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    ABSTRACT: This prospective study was performed to investigate whether verbal memory deficits are present in patients with a first unprovoked seizure irrespective of significant lesions in the brain and whether symptoms of depression were experienced by those patients in the week before the seizure. After having given informed consent, patients who presented with a first unprovoked seizure were investigated with a psychometric battery consisting of a verbal memory test, a figural memory test, a test following the Stroop paradigm, and a self-rating scale for depression in addition to the routine diagnostic work-up with EEG and MRI. The data of 53 patients aged 45years on average (33 males and 20 females) were available. Verbal memory deficits were present in 60% of the patients, and 21% of the patients delivered a self-rating that was suggestive of at least minor depression in the week before the seizure. Neither verbal memory deficits nor symptoms of depression were associated with a significant lesion of the brain. There was a significant negative correlation between immediate recall in the verbal memory test and the score in the self-rating scale for depression. Our data suggest that even at the time of the first unprovoked seizure, there is an epileptic condition of the brain, which facilitates the occurrence of verbal memory deficits and depression in the presence of an epileptogenic focus irrespective of its localization.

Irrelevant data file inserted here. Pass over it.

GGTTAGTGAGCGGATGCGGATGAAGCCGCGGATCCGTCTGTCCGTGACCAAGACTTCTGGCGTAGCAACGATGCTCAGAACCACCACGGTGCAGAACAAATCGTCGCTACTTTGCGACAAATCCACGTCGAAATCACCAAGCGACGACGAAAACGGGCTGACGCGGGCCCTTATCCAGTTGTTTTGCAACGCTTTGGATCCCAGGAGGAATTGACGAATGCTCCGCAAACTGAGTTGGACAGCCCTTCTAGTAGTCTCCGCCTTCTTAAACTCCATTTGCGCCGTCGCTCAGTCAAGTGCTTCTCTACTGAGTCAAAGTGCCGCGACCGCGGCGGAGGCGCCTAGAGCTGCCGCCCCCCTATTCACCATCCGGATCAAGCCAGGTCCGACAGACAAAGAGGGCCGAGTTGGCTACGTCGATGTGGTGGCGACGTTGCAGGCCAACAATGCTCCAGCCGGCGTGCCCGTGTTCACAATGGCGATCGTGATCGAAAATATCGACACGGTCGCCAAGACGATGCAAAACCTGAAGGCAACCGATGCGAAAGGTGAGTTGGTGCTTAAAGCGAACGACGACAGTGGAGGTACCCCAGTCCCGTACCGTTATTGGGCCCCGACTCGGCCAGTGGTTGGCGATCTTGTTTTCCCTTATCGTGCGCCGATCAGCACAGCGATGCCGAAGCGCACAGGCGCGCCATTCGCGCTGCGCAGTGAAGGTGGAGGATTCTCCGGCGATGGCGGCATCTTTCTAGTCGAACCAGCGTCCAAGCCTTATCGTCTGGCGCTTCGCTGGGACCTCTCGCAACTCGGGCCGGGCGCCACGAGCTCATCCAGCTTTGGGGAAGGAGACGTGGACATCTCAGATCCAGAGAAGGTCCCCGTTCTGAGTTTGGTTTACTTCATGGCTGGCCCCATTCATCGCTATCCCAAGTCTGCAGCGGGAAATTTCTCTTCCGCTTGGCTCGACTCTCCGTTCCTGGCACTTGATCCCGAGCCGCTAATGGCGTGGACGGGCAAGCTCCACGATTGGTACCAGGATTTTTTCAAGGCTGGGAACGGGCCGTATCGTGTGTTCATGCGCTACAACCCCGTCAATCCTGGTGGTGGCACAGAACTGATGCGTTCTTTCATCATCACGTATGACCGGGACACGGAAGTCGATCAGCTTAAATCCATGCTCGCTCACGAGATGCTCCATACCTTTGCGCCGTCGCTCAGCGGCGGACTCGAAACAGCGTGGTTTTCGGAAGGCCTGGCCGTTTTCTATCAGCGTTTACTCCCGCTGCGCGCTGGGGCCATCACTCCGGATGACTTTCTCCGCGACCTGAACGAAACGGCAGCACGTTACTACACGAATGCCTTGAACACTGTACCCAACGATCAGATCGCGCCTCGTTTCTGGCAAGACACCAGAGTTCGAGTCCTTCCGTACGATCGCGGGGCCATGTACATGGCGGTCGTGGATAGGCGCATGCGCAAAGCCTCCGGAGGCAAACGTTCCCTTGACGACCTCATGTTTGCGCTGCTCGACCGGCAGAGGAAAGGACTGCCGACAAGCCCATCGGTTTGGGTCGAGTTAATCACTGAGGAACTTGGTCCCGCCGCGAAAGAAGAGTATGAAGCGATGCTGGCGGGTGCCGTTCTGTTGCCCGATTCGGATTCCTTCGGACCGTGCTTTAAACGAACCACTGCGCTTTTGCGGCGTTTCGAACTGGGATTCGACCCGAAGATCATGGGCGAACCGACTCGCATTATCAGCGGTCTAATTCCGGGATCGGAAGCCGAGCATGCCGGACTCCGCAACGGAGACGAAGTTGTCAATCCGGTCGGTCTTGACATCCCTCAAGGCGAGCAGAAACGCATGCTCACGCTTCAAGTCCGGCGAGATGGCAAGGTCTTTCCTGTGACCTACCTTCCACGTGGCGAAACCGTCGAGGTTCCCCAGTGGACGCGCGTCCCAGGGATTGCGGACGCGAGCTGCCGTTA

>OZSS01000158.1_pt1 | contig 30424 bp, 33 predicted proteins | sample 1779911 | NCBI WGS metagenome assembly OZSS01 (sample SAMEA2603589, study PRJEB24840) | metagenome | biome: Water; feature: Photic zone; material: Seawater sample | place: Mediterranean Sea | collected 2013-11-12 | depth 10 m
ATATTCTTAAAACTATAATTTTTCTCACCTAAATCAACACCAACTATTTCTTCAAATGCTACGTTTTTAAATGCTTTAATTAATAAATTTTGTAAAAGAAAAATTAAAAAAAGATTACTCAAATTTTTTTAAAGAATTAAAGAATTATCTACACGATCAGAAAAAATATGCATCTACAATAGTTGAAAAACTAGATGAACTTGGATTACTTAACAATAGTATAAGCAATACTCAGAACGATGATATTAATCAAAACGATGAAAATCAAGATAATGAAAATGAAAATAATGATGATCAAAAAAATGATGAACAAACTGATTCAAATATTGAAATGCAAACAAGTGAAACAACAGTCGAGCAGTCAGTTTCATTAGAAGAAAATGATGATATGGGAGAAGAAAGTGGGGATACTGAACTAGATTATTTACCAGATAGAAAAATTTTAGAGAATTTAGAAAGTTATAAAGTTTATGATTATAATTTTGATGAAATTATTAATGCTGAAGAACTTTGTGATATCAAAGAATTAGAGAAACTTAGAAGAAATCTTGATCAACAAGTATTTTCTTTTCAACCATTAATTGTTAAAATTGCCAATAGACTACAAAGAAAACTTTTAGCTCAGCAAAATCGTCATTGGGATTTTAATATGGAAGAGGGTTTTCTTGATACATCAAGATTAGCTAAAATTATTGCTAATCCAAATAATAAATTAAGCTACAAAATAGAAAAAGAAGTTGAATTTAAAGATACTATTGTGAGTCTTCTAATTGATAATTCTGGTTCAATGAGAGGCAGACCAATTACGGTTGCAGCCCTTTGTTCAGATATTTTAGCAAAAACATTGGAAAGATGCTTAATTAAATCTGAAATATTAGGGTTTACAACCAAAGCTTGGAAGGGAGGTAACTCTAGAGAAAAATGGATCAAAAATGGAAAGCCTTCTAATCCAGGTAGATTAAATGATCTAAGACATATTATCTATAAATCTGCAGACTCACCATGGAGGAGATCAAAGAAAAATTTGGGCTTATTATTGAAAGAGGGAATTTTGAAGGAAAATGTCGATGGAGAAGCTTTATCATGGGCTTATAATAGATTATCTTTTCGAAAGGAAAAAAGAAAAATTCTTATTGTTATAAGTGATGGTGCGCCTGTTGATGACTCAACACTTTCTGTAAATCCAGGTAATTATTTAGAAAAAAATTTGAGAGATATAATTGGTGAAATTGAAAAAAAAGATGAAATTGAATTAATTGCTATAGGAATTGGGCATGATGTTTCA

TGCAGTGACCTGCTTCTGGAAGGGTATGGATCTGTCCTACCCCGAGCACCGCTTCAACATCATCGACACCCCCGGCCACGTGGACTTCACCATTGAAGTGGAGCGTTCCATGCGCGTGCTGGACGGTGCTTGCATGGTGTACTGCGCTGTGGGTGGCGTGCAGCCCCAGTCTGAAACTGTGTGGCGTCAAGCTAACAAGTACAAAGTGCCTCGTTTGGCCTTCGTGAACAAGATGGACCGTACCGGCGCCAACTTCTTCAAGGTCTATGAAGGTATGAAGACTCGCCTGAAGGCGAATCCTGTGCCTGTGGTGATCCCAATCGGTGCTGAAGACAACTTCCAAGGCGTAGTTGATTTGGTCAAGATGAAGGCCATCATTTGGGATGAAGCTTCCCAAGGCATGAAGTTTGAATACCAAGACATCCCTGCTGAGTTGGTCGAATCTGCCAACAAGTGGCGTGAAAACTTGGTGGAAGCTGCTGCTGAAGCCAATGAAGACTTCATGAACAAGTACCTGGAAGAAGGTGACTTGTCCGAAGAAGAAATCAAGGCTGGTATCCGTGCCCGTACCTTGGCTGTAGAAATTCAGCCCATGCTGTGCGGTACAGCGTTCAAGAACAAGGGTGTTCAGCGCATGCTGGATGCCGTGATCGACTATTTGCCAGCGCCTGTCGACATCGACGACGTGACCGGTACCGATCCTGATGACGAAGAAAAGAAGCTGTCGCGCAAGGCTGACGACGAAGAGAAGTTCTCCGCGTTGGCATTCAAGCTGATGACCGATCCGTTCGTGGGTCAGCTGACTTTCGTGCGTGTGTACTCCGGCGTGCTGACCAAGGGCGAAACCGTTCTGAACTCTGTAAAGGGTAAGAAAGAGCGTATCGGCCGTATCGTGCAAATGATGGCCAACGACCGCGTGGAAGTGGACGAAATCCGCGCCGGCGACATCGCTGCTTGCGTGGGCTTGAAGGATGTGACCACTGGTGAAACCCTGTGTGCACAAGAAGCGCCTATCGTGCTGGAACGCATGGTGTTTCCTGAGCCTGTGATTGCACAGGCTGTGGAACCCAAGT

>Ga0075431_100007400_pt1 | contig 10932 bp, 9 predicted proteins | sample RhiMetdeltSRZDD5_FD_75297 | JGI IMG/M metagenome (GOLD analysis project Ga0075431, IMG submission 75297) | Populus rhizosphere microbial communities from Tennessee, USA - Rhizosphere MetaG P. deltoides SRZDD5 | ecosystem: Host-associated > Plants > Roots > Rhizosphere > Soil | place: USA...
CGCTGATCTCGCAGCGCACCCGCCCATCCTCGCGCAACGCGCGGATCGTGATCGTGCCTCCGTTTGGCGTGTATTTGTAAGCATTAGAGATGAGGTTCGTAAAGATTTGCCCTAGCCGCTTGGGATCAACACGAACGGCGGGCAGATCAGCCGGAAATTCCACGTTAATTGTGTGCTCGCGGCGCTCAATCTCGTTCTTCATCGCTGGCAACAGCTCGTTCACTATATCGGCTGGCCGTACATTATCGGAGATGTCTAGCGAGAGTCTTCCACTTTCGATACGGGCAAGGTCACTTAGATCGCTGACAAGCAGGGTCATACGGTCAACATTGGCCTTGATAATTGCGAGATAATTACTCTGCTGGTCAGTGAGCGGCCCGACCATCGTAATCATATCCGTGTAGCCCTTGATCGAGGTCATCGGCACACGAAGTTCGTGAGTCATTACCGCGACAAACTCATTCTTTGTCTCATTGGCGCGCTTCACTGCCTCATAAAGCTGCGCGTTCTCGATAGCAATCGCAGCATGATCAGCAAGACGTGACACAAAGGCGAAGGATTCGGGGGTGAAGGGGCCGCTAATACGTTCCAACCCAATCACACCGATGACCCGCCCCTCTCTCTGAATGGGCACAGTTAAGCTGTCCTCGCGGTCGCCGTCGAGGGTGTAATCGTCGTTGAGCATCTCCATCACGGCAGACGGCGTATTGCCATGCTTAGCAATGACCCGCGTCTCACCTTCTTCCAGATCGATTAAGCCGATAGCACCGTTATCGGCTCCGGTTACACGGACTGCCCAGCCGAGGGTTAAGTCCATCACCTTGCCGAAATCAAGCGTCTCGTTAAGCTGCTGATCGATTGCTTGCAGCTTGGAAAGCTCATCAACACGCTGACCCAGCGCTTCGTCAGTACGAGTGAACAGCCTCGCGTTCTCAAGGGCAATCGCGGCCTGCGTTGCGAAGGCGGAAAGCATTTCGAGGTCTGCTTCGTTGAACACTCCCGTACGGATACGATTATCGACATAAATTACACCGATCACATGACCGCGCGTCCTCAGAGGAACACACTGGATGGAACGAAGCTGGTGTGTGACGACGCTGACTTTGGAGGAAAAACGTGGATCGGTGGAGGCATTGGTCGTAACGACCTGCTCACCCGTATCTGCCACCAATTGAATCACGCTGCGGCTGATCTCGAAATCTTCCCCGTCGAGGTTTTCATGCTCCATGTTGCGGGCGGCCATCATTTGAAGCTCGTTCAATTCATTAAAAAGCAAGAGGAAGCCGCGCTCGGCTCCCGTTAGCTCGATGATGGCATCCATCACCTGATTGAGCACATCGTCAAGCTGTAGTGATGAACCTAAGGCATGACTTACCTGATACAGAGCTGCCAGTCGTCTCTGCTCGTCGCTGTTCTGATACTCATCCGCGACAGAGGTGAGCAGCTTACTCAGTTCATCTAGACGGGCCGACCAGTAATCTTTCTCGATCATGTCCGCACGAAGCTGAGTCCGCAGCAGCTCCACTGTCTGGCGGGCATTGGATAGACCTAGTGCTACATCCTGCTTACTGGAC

Epilepsy & Behavior 11/2013; · 2.06 Impact Factor